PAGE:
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Dispensing error (14HDC01653)

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(14HDC01653, 29 October 2015)

Pharmacist ~ Pharmacy ~ Dispensing error ~ Checking ~ Standard operating procedures ~ Professional standards ~ Right 4(2)

A woman was taking a regular medication called fluoxetine (a selective serotonin reuptake inhibitor) to manage depression. She was travelling in New Zealand and needed further fluoxetine, so she saw a general practitioner (GP) to obtain a repeat prescription.

She had the prescription filled at a pharmacy. The pharmacist on duty that day dispensed Duride 60mg in place of fluoxetine 20mg. Duride is cardiac medication used to prevent angina. The pharmacy's medication label, printed and affixed on the medication box, stated that the contents were fluoxetine; however, the box and pill packets were marked "Duride". The woman did not question the name "Duride" on the box or pill packets.

The woman then started taking the Duride dispensed by the pharmacist. During the time she was not taking fluoxetine, she experienced an exacerbation in depression. She started seeing a counsellor again and struggled to find a job owing to feelings of inadequacy. Her relationship broke down and she suffered severe migraines, felt nauseous, experienced random heart palpitations, and was always fatigued.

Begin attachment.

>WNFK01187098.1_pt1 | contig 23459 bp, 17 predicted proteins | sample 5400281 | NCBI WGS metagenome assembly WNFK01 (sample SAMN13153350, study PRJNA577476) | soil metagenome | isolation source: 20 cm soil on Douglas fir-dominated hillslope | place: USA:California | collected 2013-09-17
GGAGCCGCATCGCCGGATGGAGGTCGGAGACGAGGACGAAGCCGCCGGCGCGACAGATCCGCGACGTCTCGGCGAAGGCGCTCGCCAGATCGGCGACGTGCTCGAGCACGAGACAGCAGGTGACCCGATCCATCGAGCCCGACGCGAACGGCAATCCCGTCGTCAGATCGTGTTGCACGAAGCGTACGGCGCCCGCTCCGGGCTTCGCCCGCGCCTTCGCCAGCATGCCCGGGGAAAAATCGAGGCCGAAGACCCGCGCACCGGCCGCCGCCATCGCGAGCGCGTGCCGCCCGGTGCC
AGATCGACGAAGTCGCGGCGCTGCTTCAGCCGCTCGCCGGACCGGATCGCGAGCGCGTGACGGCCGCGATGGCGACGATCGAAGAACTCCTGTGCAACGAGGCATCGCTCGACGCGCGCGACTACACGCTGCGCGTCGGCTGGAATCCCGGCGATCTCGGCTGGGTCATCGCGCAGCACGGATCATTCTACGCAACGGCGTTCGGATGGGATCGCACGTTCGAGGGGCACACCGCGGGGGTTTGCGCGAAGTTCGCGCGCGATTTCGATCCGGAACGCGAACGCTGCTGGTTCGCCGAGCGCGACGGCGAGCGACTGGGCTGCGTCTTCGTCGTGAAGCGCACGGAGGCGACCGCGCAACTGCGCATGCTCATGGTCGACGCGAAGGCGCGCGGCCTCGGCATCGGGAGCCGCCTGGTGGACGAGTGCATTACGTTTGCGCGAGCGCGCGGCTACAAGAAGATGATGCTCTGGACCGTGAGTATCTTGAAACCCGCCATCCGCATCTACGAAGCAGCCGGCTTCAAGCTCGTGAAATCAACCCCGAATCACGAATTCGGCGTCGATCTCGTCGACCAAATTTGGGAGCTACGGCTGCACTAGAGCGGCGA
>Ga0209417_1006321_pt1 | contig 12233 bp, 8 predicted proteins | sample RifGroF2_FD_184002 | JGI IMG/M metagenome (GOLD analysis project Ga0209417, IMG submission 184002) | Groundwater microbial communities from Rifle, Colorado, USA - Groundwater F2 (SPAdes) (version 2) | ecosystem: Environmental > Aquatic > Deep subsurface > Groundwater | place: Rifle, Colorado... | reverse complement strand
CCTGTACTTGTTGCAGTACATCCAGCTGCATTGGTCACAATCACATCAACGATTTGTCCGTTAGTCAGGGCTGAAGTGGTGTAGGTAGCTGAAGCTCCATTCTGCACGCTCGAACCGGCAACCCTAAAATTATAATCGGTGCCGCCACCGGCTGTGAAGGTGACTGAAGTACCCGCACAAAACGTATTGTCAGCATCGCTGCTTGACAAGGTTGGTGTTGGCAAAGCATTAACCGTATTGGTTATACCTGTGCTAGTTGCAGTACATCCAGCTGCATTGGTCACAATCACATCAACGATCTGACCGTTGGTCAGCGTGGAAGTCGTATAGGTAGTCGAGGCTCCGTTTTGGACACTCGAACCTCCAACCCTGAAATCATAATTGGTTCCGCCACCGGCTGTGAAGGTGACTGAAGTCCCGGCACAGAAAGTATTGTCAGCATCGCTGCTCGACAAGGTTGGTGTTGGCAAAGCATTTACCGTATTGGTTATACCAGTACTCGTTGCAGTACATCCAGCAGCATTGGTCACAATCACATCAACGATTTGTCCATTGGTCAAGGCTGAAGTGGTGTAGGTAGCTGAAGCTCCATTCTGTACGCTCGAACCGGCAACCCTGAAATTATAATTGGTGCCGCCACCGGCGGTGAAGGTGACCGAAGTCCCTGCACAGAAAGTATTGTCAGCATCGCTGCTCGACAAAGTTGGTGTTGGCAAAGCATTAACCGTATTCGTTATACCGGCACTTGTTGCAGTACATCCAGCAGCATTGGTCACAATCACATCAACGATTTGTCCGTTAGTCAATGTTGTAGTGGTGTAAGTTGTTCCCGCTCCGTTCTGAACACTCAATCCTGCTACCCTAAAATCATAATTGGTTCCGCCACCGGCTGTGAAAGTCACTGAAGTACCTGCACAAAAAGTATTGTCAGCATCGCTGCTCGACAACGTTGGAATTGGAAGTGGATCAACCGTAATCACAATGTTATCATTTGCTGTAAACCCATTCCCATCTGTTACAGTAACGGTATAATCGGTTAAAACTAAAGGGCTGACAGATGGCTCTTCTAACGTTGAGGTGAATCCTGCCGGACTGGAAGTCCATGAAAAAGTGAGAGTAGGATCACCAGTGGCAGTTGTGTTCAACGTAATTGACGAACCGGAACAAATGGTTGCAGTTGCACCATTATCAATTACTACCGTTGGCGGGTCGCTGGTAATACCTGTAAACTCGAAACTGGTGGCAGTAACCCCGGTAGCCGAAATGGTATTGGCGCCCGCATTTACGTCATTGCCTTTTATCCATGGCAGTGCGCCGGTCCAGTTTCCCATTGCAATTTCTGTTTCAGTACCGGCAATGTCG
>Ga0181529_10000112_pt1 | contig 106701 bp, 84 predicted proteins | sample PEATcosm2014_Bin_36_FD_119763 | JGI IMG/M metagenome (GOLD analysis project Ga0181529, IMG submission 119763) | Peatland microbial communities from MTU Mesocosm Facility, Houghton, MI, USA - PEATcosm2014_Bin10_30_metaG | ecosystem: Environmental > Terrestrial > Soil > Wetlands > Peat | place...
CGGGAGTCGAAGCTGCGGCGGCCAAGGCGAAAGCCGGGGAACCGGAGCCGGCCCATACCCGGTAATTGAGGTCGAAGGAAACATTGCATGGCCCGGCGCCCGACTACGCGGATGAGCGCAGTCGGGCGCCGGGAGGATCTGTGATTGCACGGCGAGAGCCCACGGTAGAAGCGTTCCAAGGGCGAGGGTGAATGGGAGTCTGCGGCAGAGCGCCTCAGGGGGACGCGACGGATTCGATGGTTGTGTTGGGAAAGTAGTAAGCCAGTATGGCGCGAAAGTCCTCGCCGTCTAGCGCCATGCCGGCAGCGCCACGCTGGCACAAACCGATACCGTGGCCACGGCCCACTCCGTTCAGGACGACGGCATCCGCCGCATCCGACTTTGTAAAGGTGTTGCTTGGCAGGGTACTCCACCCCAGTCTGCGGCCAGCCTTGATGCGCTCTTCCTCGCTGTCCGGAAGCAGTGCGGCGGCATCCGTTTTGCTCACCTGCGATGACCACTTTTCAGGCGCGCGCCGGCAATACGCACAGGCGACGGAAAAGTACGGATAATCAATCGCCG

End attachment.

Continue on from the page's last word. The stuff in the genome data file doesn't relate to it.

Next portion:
The woman went to another GP for a further prescription. The GP immediately told her that the pills she had been taking for depression were not anti-depressants. The GP contacted the pharmacy on the woman's behalf and alerted it to the error.

The pharmacy had relevant Standard Operating Procedures in place at the time, but the pharmacist failed to ensure that he dispensed the correct medication and the correct dose. It was held that the pharmacist did not comply with professional standards and breached Right 4(2).

The error occurred as a result of the pharmacist's individual conduct as opposed to systemic issues at the pharmacy. Therefore, the pharmacy was found not to have breached the Code or to be vicariously liable for the pharmacist's breach.

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